The Centre has begun work on the mega initial public offering of state-owned Life Insurance Corporation (LIC) of India.

Sources close to the development told BusinessLine that the government is keen to list LIC by the third quarter of the next fiscal year, if not closer to Diwali.

The idea is to ensure there is enough time left even after the proposed deadline so that in the event of delays, the listing can take place by the end of next fiscal year. “Discussions on the IPO have already started in the Finance Ministry and with LIC. The two big issues are on the amendments to the LIC Act, 1965, and valuation,” the source said.

The government may try and move amendments to the LIC Act by the Monsoon Session of Parliament, if not earlier, they added.

Finance Minister Nirmala Sitharaman had in Union Budget 2020-21 announced plans to list LIC. “Listing of companies on stock exchanges discipline a company and provides access to financial markets and unlocks its value. It also gives opportunity for retail investors to participate in the wealth so created,” she had said.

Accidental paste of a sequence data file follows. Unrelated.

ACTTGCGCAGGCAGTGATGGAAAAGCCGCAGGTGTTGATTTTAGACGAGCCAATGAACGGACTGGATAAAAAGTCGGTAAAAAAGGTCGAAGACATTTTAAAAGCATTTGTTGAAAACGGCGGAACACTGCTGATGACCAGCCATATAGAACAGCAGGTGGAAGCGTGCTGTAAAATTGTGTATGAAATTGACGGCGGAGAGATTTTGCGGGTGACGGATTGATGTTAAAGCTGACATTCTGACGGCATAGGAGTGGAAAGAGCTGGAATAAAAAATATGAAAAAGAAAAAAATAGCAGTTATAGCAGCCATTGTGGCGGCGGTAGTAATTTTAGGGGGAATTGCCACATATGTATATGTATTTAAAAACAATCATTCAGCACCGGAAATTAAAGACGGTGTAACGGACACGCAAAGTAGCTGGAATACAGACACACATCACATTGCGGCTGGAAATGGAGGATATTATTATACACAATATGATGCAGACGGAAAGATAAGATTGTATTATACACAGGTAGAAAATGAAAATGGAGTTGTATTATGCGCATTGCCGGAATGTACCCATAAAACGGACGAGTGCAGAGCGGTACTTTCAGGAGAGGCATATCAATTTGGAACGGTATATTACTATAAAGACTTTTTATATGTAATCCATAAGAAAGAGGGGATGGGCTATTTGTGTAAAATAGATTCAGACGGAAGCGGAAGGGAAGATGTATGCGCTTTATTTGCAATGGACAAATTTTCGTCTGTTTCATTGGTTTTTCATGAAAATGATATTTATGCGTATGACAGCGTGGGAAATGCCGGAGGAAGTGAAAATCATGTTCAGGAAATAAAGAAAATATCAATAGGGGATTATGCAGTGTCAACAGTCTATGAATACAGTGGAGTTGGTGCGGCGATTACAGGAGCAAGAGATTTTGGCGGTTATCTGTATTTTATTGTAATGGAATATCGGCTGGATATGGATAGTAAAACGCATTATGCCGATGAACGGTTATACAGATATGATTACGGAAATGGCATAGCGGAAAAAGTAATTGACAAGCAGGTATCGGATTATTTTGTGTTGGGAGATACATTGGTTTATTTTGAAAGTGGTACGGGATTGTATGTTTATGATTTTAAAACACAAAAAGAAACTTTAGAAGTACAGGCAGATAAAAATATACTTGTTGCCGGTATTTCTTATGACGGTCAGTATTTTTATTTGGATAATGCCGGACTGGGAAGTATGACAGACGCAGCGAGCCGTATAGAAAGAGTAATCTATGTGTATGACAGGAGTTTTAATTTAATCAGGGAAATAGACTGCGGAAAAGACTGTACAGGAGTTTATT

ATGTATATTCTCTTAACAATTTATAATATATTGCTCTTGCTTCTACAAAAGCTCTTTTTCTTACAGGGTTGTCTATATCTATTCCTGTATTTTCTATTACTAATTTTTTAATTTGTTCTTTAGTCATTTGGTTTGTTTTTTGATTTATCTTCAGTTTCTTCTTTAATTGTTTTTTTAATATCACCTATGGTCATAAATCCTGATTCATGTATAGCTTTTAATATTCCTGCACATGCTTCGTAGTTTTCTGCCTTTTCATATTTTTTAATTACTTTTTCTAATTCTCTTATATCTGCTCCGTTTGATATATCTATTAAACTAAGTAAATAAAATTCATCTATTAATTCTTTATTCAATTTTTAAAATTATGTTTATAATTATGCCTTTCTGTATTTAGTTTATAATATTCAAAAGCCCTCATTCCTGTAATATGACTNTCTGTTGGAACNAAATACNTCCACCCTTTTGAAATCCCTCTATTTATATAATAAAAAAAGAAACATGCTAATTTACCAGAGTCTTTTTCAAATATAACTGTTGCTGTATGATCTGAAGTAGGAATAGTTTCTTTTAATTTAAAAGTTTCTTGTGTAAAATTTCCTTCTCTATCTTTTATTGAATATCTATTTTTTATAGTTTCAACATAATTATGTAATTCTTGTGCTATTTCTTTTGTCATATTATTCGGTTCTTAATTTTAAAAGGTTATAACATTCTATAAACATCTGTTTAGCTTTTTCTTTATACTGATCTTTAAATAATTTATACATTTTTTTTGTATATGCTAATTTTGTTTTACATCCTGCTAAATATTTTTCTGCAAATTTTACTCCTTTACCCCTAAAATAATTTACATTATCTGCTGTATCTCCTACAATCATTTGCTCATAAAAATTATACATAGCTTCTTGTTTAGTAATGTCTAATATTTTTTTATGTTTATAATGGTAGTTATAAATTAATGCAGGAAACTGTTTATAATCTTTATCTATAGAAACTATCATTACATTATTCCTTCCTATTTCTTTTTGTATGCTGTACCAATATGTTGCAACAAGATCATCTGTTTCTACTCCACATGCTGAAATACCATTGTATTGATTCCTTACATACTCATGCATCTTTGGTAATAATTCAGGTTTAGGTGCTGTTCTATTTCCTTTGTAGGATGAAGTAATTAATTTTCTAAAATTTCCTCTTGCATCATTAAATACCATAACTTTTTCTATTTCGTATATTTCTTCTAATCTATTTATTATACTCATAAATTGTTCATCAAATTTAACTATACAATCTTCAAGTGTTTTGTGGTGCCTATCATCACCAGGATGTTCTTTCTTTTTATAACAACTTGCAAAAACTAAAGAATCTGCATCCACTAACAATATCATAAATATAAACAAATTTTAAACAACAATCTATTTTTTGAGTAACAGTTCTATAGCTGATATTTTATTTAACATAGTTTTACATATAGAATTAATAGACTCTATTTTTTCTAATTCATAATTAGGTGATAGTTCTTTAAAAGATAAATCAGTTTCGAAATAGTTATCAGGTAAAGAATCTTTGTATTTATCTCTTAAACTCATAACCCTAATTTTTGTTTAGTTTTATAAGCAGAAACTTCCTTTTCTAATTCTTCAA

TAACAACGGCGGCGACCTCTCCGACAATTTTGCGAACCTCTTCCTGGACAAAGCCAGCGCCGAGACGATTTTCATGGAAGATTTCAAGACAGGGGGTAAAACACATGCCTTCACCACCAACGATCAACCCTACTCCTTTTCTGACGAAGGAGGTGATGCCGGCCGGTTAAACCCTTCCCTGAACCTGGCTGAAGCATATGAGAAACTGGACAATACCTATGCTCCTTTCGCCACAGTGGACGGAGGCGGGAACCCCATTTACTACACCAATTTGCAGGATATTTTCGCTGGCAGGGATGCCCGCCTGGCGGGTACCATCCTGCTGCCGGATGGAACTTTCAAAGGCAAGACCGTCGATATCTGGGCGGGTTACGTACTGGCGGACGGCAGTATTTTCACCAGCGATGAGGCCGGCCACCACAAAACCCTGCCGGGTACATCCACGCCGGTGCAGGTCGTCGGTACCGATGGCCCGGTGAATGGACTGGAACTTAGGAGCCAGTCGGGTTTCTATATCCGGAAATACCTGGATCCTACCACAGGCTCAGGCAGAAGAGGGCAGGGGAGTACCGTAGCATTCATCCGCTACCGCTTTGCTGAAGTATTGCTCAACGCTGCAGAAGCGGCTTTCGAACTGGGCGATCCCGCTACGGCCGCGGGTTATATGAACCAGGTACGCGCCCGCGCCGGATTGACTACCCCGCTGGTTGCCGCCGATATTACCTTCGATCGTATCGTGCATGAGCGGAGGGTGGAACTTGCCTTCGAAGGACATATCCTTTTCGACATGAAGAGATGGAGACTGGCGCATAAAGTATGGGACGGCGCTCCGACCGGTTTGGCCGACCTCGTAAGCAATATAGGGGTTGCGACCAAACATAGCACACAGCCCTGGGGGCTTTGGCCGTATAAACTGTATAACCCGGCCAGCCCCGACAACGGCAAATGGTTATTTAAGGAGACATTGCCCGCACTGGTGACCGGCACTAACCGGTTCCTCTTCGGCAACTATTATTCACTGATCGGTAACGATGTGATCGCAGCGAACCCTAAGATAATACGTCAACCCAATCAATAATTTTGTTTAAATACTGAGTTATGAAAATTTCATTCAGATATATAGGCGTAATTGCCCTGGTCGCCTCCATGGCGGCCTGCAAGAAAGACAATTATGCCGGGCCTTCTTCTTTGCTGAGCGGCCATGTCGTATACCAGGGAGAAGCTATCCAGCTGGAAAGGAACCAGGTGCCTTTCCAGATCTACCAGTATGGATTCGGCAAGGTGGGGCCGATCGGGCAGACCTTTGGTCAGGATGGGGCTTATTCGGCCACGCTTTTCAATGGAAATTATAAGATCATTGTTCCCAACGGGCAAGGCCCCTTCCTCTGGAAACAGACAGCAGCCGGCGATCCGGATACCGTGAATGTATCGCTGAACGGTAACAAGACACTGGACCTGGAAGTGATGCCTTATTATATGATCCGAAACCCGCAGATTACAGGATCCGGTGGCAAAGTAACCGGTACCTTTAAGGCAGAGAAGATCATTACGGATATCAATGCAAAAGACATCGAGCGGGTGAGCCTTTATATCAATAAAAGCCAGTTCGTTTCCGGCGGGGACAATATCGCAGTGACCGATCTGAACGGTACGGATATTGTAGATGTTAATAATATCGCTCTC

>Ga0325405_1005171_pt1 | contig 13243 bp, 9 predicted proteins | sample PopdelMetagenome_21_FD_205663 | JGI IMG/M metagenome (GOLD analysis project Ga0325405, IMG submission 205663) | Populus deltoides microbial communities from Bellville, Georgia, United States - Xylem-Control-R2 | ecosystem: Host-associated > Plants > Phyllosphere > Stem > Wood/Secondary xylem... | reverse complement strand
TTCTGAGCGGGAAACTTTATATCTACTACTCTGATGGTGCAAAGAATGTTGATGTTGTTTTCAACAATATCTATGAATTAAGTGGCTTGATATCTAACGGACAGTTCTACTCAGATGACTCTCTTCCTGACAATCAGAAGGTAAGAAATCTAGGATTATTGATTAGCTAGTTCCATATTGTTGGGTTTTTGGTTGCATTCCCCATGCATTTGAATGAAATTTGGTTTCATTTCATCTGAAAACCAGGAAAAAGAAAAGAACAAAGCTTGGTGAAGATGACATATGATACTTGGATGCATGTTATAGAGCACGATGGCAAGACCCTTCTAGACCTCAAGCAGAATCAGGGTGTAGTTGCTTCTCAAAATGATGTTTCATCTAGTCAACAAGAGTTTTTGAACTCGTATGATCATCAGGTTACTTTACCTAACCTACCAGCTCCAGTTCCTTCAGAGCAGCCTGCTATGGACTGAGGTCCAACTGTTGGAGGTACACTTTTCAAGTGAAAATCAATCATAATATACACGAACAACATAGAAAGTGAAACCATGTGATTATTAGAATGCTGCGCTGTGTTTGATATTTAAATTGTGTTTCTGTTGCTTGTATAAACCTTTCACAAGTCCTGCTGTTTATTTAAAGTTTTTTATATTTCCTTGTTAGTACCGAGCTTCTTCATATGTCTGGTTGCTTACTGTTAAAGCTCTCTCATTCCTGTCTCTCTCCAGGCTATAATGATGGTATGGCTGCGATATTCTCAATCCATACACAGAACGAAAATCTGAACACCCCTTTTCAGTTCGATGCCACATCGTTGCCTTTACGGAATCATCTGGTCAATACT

Economic Affairs Secretary Atanu Chakraborty had later said that it would take 8-9 months to prepare accounts and do the required legal tweaking before an IPO of the life insurer could be launched but it would be done before March 31, 2021.

Legal bottlenecks

There have already been concerns about whether the listing would be possible before the close of the next fiscal year.

In a recent note, Fitch Ratings had said that while the IPO would improve accountability and transparency at LIC, procedural and legal bottlenecks to amend certain sections of the LIC Act, conducting independent valuations and obtaining regulatory approval could delay the listing beyond the March 2021 target.

The listing of LIC is also essential for the Centre to meet its disinvestment proceeds target, which it has pegged at a record ₹2.1 lakh crore next fiscal year.

While there has been opposition to the proposed listing by the employees of LIC, sources said it is hoped that they too will realise the inherent benefits of the exercise.

There is likely to be a reserved portion of shares for LIC employees in the proposed IPO.

LIC Chairman MR Kumar had last month said that the listing would not impact customers and employees of the state-owned life insurer in any way and had stressed it would not be akin to privatisation.